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The sweep of white conditions doesn't mean winter sports like snowmobiling are back in session just because Minnesota surpassed its average March snowfall (8.2 inches) — and in some places substantially so — over a few days.

A segment of Minnesotans has wondered, with state conservation officers (CO) in parts of the north and the Minnesota United Snowmobilers Association (MnUSA) fielding calls and contacts from snowmobilers about perhaps salvaging their seasons with 11th-hour rides.

The more than 20,000 miles of trails maintained and groomed by local clubs across Minnesota are closed beginning April 1. Several state trails and a few forests remain open but the conditions are fair to poor. Both COs and MnUSA emphasize caution.

Capt. Jon Paurus of the Department of Natural Resources reminded the public that areas that cross water or skirt normally wet areas might not be frozen despite appearances. Light snow could also cover hazards in places like ditches that under normal conditions are otherwise safer.

Suddenly heavy snow doesn't equate to snowpack, meaning an aggressive sled track could easily damage unfrozen terrain, undermining the work and mission of groups like MnUSA, said one of the group's leaders. MnUSA has 283 volunteer clubs across the state. The miles of trails they work include private land.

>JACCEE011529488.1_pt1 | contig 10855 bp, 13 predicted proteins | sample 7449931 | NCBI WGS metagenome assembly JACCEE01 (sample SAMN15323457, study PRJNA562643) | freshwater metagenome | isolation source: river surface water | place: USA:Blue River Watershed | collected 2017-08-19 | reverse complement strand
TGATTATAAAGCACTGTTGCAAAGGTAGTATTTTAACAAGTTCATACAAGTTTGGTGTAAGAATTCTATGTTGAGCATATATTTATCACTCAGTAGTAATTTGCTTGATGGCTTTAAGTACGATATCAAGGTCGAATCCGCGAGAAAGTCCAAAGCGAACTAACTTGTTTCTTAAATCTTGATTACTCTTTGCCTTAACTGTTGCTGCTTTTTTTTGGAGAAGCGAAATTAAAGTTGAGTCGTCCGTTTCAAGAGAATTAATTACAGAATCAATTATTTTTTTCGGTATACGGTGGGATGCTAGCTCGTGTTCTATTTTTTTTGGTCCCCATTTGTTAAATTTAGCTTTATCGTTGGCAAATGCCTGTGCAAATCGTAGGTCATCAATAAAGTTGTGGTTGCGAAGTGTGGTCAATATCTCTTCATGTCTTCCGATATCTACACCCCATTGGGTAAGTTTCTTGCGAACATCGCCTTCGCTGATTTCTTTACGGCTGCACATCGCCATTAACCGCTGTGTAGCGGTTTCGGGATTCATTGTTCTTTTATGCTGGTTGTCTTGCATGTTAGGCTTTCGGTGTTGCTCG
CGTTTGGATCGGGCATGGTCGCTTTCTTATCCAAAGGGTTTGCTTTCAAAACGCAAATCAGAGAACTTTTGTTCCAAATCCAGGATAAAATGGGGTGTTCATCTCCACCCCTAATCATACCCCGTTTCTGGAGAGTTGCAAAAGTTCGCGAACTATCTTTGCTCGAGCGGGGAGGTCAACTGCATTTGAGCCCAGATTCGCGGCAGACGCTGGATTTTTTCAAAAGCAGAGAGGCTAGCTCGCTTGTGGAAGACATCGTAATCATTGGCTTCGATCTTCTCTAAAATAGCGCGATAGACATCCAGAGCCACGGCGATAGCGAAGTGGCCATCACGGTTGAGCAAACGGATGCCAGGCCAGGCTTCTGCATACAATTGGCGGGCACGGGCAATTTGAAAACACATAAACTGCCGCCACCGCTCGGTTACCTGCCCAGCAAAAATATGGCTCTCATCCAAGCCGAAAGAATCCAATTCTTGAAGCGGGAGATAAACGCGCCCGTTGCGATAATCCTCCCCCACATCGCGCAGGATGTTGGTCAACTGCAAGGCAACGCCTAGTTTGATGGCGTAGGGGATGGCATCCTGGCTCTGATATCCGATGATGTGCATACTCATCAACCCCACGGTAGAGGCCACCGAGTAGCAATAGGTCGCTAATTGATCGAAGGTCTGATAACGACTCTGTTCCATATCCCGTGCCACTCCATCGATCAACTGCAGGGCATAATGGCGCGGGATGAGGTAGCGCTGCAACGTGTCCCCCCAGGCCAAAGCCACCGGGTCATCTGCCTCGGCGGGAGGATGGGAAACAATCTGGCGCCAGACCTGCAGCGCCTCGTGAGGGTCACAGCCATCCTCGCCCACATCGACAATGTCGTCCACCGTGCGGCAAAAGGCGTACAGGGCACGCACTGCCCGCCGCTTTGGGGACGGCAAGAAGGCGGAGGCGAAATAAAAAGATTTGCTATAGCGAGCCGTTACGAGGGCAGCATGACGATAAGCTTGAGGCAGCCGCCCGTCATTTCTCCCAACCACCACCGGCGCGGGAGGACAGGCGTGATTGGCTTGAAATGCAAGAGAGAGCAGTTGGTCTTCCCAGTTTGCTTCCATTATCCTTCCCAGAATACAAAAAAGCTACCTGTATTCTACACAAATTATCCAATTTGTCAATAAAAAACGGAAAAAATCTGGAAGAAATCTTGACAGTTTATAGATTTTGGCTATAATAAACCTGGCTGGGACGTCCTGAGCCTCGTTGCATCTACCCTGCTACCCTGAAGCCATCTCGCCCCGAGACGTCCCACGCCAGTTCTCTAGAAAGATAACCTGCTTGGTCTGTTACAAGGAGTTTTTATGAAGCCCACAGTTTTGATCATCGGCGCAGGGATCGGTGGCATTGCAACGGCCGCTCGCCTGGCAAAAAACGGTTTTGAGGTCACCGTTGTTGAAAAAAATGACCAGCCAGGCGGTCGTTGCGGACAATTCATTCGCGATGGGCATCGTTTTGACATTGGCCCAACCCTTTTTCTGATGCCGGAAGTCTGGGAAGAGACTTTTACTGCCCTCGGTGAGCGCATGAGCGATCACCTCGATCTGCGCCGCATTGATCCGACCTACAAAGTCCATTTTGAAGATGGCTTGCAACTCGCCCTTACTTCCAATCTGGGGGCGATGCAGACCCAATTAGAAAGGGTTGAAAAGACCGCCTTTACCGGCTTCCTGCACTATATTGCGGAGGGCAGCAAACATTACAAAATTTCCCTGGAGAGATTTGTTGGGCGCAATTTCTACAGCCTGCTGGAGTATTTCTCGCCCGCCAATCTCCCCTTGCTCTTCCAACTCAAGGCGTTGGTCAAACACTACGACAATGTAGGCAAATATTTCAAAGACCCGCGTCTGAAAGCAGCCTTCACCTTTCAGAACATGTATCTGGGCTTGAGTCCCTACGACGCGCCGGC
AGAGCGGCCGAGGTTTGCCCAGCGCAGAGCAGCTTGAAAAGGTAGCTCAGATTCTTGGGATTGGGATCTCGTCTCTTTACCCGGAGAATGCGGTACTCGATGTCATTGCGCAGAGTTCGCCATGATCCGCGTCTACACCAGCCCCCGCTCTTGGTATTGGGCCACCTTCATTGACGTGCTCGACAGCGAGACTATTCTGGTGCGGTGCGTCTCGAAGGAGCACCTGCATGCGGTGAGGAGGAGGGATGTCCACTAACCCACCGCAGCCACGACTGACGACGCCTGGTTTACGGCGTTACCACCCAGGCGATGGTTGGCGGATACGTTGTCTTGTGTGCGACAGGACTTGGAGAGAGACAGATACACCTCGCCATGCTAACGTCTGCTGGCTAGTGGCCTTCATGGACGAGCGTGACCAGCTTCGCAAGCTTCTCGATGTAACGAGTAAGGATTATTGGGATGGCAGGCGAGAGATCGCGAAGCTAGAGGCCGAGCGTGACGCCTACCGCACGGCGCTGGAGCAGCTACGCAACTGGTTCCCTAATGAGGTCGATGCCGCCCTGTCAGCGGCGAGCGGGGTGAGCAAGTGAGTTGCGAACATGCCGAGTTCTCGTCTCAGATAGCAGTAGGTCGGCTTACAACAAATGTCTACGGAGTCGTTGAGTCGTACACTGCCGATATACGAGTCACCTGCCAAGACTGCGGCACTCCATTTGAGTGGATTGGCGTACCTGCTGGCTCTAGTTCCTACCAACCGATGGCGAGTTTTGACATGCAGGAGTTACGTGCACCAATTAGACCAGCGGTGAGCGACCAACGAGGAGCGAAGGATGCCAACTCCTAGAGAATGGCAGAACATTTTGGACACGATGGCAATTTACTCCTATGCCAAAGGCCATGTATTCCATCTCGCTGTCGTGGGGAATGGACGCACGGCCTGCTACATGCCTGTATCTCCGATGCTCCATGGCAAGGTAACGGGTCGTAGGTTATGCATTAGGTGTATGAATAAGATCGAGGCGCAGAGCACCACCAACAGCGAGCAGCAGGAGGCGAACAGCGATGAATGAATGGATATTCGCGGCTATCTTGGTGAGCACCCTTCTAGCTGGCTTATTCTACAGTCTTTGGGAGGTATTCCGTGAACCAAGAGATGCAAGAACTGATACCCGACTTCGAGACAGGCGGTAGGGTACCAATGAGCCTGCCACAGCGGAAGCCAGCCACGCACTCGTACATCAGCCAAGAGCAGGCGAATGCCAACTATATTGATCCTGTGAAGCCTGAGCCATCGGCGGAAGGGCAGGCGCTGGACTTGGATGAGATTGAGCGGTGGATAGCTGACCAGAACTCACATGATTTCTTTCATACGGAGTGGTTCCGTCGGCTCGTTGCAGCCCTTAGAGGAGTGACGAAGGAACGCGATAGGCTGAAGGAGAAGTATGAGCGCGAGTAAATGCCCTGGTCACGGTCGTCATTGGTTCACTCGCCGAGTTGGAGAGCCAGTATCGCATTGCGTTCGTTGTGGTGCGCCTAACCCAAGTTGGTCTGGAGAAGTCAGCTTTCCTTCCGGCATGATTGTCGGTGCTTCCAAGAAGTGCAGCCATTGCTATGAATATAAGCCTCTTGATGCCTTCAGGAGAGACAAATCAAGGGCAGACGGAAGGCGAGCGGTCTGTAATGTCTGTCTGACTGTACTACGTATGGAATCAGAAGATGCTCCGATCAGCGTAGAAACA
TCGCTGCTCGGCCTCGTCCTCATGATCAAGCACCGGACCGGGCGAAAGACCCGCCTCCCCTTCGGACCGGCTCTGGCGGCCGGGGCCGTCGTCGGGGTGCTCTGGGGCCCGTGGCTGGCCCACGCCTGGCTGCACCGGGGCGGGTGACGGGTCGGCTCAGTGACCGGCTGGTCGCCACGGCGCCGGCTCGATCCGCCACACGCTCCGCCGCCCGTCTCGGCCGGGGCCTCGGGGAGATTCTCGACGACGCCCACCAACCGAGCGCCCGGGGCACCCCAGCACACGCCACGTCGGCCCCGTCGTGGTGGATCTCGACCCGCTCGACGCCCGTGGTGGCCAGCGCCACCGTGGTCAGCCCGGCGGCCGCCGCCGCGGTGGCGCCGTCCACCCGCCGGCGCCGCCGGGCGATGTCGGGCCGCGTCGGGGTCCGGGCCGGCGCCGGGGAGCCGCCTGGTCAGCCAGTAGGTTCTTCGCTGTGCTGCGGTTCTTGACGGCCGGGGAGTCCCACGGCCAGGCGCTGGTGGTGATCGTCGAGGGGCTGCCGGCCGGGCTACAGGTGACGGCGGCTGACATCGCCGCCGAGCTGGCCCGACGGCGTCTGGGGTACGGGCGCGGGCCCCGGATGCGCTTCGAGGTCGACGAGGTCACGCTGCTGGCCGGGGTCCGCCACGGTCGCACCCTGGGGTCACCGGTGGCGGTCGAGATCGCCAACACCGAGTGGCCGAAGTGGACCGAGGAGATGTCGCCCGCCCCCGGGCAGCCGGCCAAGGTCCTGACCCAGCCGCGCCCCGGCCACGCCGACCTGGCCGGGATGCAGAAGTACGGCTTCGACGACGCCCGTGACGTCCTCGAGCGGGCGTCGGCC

"We don't want to upset these [landowners] who we graciously thank every year, allowing us to go on their property," said director at-large Scott Wakefield.

He said the topic of extended-season rides circulates even in solid years — like this time last year, when many trails still were in good shape — but the official last day remains March 31.

"We are saying, stay off the trails," Wakefield said, adding there is no expectation of any grooming happening between now and Sunday despite conditions. In fact, some clubs in southern Minnesota, where farmers are working their property, have taken down trail signs to signal the season is over.

"We're talking about safety here. That's our No. 1 priority in MnUSA. [A snowmobiler] needs to take on some personal responsibility," he added.

Anticipation and interest were high ahead of this season, but Wakefield said there was no upside to Minnesota's nonwinter. The loss is acute after such a dynamic 2022-23 season and its record state snowfall in November and December. Some big fundraising events like MnUSA's Winter Rendezvous in February in Ottertail still occurred but hours of preseason trail work, for one, were unredeemed.

"[The season] was just a flop," he said.